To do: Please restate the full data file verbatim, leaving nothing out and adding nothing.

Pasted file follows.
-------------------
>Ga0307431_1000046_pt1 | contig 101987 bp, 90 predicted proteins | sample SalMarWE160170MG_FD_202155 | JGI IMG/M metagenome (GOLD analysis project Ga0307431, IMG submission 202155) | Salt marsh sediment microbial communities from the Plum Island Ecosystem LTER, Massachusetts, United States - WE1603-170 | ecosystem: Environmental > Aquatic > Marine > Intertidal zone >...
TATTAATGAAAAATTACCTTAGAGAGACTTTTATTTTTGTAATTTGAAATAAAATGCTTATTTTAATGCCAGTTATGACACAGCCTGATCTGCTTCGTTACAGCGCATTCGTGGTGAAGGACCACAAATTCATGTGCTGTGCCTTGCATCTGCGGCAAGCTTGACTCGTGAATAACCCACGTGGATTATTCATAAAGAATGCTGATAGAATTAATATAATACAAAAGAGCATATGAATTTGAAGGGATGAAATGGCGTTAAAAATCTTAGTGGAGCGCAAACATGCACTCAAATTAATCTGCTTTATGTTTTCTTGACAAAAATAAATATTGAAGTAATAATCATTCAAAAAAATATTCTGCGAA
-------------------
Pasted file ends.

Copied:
>Ga0307431_1000046_pt1 | contig 101987 bp, 90 predicted proteins | sample SalMarWE160170MG_FD_202155 | JGI IMG/M metagenome (GOLD analysis project Ga0307431, IMG submission 202155) | Salt marsh sediment microbial communities from the Plum Island Ecosystem LTER, Massachusetts, United States - WE1603-170 | ecosystem: Environmental > Aquatic > Marine > Intertidal zone >...
TATTAATGAAAAATTACCTTAGAGAGACTTTTATTTTTGTAATTTGAAATAAAATGCTTATTTTAATGCCAGTTATGACACAGCCTGATCTGCTTCGTTACAGCGCATTCGTGGTGAAGGACCACAAATTCATGTGCTGTGCCTTGCATCTGCGGCAAGCTTGACTCGTGAATAACCCACGTGGATTATTCATAAAGAATGCTGATAGAATTAATATAATACAAAAGAGCATATGAATTTGAAGGGATGAAATGGCGTTAAAAATCTTAGTGGAGCGCAAACATGCACTCAAATTAATCTGCTTTATGTTTTCTTGACAAAAATAAATATTGAAGTAATAATCATTCAAAAAAATATTCTGCGAA